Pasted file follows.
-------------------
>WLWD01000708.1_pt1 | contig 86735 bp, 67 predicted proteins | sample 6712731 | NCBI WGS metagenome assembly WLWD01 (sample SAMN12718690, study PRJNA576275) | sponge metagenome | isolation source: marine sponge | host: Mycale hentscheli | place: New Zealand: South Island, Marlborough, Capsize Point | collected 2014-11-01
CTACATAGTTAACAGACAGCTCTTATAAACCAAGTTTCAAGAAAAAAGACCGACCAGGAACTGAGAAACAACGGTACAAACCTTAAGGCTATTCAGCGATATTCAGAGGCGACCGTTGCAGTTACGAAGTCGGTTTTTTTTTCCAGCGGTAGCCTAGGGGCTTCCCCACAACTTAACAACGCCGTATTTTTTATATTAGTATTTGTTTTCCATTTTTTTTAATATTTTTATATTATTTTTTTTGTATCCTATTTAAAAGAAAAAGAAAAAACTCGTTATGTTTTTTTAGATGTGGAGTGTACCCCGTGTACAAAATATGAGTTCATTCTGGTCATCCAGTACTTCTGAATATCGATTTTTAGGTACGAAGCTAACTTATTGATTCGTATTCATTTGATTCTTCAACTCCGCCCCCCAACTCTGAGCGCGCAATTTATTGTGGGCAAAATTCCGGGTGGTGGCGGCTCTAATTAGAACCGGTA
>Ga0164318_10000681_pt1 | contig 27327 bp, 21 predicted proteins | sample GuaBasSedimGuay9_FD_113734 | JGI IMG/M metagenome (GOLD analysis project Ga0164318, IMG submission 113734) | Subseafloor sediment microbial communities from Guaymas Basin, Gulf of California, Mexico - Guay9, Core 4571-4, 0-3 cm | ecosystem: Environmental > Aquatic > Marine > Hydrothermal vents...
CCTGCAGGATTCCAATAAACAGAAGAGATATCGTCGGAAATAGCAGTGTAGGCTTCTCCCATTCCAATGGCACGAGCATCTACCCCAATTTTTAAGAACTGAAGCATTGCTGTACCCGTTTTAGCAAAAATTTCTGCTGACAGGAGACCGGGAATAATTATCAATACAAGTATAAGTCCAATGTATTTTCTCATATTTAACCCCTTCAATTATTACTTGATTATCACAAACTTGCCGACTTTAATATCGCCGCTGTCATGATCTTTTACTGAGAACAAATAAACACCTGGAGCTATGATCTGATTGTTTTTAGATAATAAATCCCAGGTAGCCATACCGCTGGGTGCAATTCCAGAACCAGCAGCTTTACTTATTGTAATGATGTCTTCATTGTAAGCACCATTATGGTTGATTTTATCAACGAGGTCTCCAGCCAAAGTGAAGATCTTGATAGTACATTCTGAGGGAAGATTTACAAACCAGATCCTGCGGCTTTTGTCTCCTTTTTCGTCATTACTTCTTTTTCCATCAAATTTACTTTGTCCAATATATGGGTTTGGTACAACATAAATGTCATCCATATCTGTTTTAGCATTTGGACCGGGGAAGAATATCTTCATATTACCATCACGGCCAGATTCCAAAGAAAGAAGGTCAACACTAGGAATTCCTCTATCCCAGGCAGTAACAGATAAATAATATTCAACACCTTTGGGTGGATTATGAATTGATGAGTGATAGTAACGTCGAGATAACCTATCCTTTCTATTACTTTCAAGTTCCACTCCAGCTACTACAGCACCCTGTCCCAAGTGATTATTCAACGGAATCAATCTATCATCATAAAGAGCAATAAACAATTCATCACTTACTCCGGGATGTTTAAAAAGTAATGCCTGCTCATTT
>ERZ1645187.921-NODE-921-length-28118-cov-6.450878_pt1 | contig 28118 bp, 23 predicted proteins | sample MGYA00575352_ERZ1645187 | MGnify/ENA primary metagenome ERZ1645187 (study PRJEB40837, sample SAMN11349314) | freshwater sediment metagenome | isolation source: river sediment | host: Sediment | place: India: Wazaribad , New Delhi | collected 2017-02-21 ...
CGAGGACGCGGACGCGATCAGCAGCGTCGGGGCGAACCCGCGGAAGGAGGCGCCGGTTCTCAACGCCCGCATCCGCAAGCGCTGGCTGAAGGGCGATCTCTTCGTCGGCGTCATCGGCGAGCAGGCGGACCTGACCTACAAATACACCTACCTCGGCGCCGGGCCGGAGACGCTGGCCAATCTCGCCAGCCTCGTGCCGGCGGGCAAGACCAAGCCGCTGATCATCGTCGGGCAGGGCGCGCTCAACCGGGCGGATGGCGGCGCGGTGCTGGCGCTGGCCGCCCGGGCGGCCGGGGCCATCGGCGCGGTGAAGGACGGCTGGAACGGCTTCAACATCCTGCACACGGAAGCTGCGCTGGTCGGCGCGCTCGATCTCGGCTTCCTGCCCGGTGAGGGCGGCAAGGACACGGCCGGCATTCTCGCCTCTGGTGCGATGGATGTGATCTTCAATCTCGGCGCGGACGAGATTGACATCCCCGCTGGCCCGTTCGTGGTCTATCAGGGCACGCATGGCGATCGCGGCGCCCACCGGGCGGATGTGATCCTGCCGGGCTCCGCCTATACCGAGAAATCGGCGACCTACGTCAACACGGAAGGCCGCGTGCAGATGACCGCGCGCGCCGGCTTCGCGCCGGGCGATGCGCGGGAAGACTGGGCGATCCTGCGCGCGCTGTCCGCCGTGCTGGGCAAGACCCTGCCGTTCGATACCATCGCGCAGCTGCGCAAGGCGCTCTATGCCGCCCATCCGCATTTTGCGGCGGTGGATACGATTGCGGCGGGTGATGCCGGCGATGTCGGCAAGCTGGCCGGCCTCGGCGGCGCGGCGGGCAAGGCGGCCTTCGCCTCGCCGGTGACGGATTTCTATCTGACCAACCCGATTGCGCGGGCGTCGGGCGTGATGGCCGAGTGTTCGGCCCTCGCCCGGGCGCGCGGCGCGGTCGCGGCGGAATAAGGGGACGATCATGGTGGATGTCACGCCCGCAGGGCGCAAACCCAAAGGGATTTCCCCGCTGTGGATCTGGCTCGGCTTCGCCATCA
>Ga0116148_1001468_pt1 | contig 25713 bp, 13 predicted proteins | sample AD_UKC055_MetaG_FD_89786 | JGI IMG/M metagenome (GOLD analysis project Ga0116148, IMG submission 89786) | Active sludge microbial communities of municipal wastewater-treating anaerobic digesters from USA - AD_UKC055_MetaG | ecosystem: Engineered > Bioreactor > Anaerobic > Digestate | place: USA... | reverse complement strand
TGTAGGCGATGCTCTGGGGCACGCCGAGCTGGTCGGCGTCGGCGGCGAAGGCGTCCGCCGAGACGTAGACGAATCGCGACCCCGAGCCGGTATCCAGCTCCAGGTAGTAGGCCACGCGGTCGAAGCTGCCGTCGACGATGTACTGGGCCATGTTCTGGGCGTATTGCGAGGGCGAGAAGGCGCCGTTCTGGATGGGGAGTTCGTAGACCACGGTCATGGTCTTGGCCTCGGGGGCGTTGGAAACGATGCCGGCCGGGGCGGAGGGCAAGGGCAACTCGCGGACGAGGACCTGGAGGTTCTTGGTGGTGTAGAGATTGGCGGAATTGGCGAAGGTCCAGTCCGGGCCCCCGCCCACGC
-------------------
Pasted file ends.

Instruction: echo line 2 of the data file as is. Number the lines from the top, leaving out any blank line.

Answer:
CTACATAGTTAACAGACAGCTCTTATAAACCAAGTTTCAAGAAAAAAGACCGACCAGGAACTGAGAAACAACGGTACAAACCTTAAGGCTATTCAGCGATATTCAGAGGCGACCGTTGCAGTTACGAAGTCGGTTTTTTTTTCCAGCGGTAGCCTAGGGGCTTCCCCACAACTTAACAACGCCGTATTTTTTATATTAGTATTTGTTTTCCATTTTTTTTAATATTTTTATATTATTTTTTTTGTATCCTATTTAAAAGAAAAAGAAAAAACTCGTTATGTTTTTTTAGATGTGGAGTGTACCCCGTGTACAAAATATGAGTTCATTCTGGTCATCCAGTACTTCTGAATATCGATTTTTAGGTACGAAGCTAACTTATTGATTCGTATTCATTTGATTCTTCAACTCCGCCCCCCAACTCTGAGCGCGCAATTTATTGTGGGCAAAATTCCGGGTGGTGGCGGCTCTAATTAGAACCGGTA